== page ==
Halp! I'm thirsty!

7 messages
28/08/2007 at 07:31

I noticed this weekend that unlike Oz, houses in the UK do not seem to have taps in their front gardens (perhaps its just Essex) or at the front of apartment blocks so there is nowhere for me to sneak in and have a cheeky drink of water.  I also noticed that the service station i ran past (BP) didn't have a tap on its forecourt either - it was a hi tech device alongside the air pump.

Where do you all drink on longer runs or do you not drink that much because its not that hot?  Or do you carry a water bottle or some money to stop and buy drinks?  I'm only running about 5 miles at the moment but that will increase in the near future and therefore I will need to drink on the run.

28/08/2007 at 08:15

I currently carry a bottle with me, but then I am only running up to 10 miles at the moment.  When I do longer runs I will either do laps, and leave water in my front garden, or get a camelback.

Some people buy water, but you would have to stop for that and I would prefer to keep the momentum going.  If I stop I might not start again.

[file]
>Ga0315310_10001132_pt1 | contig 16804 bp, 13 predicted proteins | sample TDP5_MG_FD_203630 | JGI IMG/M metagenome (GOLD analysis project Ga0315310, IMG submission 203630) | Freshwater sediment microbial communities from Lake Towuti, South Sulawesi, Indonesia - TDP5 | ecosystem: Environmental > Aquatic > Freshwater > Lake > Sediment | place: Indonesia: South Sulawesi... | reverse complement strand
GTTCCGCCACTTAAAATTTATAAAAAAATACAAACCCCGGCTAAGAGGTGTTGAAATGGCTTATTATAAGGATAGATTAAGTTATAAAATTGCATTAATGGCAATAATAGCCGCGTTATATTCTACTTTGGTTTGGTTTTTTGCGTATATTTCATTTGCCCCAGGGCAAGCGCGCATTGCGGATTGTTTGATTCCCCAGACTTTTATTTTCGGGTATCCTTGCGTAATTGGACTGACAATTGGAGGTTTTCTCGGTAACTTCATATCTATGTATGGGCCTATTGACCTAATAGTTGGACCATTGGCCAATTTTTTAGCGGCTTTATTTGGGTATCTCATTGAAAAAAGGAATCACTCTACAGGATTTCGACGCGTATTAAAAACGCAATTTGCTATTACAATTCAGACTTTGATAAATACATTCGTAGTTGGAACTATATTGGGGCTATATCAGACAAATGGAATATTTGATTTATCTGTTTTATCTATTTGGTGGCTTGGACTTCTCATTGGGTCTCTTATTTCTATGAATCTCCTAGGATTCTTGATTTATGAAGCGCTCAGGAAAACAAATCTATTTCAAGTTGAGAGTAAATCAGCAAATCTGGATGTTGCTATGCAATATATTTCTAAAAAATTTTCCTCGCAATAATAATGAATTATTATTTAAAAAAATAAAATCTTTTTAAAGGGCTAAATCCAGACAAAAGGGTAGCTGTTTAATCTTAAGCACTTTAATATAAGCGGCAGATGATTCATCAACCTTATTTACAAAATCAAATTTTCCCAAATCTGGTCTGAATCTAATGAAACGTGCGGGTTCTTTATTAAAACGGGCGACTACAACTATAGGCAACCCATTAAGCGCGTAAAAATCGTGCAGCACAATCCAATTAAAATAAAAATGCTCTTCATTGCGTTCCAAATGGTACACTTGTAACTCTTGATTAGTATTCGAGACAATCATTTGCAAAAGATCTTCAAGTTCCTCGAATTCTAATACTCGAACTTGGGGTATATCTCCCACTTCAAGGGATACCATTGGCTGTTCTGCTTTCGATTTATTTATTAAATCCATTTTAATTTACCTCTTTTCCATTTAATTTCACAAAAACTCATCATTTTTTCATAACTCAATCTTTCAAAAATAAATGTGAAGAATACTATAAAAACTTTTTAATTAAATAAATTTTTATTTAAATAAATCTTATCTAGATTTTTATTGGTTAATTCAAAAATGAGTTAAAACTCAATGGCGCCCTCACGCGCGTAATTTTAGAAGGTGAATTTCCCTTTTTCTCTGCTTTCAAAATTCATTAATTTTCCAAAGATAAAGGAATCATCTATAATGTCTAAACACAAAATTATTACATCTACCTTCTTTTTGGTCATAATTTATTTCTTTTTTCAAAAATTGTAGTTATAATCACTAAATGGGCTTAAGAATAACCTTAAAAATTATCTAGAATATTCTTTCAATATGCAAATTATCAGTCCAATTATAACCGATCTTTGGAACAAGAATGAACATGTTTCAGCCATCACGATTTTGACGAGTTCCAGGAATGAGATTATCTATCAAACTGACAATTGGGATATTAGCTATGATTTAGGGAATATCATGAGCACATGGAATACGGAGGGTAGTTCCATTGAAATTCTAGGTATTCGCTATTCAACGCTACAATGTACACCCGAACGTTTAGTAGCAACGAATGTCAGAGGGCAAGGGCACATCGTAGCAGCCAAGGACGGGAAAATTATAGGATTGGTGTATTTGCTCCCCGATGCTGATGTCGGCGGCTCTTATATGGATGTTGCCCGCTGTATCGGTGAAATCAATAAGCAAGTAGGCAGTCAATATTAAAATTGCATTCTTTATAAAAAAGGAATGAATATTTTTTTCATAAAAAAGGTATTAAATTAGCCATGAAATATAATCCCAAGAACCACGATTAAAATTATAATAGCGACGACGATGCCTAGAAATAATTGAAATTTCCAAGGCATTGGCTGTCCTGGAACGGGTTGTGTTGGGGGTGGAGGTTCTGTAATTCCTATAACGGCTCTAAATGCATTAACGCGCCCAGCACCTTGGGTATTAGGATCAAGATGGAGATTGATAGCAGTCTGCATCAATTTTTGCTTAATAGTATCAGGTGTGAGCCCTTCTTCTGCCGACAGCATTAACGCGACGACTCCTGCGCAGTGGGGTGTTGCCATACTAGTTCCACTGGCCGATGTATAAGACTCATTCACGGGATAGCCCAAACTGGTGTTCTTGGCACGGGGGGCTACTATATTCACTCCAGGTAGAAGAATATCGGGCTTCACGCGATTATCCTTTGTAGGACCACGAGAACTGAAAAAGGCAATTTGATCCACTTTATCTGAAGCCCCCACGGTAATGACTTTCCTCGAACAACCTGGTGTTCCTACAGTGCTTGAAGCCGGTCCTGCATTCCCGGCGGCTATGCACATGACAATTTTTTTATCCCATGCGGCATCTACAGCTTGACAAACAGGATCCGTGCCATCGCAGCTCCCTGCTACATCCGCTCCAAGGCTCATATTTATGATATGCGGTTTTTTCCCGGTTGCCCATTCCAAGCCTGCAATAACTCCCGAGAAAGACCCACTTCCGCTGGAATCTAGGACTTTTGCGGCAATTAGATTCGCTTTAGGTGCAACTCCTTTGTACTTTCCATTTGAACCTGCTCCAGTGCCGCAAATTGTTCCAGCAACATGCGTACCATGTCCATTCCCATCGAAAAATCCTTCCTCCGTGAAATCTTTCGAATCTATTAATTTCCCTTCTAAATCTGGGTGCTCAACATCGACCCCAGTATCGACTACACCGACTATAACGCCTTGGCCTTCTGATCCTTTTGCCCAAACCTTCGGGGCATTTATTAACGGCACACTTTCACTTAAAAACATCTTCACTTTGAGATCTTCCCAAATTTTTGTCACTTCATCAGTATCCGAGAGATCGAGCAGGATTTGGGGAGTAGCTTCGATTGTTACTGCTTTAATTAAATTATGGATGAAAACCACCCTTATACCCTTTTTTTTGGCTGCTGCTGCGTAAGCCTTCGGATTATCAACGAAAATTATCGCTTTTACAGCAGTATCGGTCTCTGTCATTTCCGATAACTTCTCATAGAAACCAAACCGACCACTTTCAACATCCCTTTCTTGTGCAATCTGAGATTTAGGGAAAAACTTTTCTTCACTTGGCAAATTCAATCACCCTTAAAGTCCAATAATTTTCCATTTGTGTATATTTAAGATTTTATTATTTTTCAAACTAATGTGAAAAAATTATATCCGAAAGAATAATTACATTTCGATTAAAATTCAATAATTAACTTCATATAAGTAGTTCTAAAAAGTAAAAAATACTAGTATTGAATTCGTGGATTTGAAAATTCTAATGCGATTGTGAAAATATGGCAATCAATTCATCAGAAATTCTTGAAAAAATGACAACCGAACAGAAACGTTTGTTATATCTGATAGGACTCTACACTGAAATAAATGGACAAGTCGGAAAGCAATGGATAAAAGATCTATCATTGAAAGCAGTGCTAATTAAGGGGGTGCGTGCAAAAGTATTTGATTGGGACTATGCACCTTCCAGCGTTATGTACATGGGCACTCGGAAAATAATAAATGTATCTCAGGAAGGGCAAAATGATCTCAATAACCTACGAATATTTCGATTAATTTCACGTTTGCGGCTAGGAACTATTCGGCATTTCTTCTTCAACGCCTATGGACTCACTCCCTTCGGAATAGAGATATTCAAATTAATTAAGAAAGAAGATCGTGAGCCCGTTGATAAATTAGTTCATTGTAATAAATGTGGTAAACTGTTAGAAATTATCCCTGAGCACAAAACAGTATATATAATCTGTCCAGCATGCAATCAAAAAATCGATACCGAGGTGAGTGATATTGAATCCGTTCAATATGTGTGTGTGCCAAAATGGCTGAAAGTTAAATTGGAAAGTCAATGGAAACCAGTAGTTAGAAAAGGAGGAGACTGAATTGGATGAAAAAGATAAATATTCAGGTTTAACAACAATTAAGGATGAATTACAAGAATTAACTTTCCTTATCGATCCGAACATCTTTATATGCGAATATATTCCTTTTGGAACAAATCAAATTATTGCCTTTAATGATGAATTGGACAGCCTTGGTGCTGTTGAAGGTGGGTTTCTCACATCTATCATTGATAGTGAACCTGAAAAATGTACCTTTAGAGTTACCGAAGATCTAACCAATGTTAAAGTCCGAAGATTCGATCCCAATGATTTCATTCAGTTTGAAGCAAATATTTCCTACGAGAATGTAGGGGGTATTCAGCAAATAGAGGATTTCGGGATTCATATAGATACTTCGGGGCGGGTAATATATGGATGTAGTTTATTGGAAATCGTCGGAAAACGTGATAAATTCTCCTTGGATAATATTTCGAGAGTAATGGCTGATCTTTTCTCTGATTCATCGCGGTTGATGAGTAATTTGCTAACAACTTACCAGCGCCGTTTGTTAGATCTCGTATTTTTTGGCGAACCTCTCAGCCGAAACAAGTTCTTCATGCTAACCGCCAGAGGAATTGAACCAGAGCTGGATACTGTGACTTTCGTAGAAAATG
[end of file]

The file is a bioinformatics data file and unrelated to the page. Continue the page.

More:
28/08/2007 at 08:25

Some public toilets have water fountains - but frankly I'd be wary of drinking water from any publicly available taps. Quite often its not drinking water.

Buy a water bottle and belt or a camelback - whichever suits you.

28/08/2007 at 08:30

It does get hot in the UK, and we feel the effects more because we're not used to it.

Generally, we carry our water. You can either carry a bottle in your hand, or use a bottle belt, or use a "bladder" pack.

Some links to get you started as to what's available:

Runaid bottles

A UK stockist for Fuel belts

A UK stockist for Camelbak and other hydration systems.

Beware bottle belts with single large bottles, they tend to bounce.

I like the Fuel Belt. You can mix your refreshment - energy drink in some bottles, plain water in others. Or for when doing the housework, gin at the front, tonic at the back. 

28/08/2007 at 11:16

The camelback looks fantastic - thank you.

*wonders where she can place the sliced lemon*

28/08/2007 at 13:50

I use a hand-held 'doughnut' shaped bottle for shorter runs, and where I can top up the bottle at drinking fountains.

I have a Camelbak for longer runs, and when I am not going to be able to top up the small bottle.  It's very comfy, and has a little pocket for things like keys.  If you squeeze out any air from the bladder when you fill it, it prevents it from sloshing as you run.

28/08/2007 at 13:50
As an aside - if you take water from the front taps of some people's houses they'll be chasing you down the street as it's metered in many areas...

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